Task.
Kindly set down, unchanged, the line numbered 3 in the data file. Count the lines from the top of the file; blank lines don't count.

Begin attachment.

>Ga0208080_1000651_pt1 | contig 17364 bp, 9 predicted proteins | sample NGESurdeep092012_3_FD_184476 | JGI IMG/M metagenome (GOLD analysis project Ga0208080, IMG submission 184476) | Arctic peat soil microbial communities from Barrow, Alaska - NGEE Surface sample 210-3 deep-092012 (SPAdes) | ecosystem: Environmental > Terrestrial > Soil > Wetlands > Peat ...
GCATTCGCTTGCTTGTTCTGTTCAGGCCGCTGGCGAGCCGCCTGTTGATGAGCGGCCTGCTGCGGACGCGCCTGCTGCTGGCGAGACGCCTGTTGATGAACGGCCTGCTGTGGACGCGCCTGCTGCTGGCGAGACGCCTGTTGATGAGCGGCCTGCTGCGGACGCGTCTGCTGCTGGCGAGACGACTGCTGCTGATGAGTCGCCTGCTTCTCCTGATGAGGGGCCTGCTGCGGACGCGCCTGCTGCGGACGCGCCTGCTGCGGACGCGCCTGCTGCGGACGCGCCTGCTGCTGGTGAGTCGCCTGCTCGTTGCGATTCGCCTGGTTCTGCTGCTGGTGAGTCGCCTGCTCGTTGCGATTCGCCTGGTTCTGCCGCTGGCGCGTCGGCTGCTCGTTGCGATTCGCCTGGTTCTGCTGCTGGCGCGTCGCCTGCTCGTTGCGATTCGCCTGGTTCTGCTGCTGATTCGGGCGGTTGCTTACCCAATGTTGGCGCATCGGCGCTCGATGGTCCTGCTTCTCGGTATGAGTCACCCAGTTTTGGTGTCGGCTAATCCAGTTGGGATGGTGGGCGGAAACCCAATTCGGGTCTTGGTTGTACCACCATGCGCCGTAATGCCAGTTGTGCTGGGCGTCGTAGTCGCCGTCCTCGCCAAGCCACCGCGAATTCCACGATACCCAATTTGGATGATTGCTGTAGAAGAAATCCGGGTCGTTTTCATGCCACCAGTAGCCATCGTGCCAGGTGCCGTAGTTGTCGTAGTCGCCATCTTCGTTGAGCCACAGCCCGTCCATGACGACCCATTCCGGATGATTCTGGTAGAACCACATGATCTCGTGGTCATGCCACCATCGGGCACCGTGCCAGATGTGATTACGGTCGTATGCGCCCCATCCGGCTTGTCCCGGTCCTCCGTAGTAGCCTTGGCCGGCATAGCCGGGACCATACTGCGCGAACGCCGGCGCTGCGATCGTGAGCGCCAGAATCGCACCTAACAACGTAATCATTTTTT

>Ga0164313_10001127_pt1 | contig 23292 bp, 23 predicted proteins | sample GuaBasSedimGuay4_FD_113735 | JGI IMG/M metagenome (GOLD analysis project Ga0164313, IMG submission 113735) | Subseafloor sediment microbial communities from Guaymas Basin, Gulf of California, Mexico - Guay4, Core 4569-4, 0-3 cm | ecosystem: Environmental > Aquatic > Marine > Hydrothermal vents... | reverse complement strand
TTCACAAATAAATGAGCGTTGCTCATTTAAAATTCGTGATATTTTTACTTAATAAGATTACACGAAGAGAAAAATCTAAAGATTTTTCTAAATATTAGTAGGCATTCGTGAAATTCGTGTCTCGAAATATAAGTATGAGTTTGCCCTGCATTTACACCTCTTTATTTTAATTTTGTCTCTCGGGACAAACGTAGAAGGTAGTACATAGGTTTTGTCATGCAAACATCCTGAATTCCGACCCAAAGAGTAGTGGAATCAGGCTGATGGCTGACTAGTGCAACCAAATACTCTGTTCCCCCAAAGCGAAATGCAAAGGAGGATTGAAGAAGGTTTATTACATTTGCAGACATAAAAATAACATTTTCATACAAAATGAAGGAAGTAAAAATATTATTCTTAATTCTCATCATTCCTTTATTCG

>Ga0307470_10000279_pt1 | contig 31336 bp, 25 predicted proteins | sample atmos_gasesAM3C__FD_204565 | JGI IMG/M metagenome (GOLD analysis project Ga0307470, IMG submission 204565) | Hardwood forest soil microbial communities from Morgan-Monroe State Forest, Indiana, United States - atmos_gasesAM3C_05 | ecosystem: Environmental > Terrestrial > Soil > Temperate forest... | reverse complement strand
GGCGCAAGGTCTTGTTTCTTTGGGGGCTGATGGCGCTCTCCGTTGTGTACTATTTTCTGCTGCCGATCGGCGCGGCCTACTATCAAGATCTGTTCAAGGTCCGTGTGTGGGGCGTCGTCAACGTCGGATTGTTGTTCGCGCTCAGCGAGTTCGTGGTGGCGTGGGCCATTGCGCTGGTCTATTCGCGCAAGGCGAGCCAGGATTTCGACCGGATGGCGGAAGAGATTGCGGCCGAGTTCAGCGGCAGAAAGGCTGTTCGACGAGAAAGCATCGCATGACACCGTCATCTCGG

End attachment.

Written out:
>Ga0164313_10001127_pt1 | contig 23292 bp, 23 predicted proteins | sample GuaBasSedimGuay4_FD_113735 | JGI IMG/M metagenome (GOLD analysis project Ga0164313, IMG submission 113735) | Subseafloor sediment microbial communities from Guaymas Basin, Gulf of California, Mexico - Guay4, Core 4569-4, 0-3 cm | ecosystem: Environmental > Aquatic > Marine > Hydrothermal vents... | reverse complement strand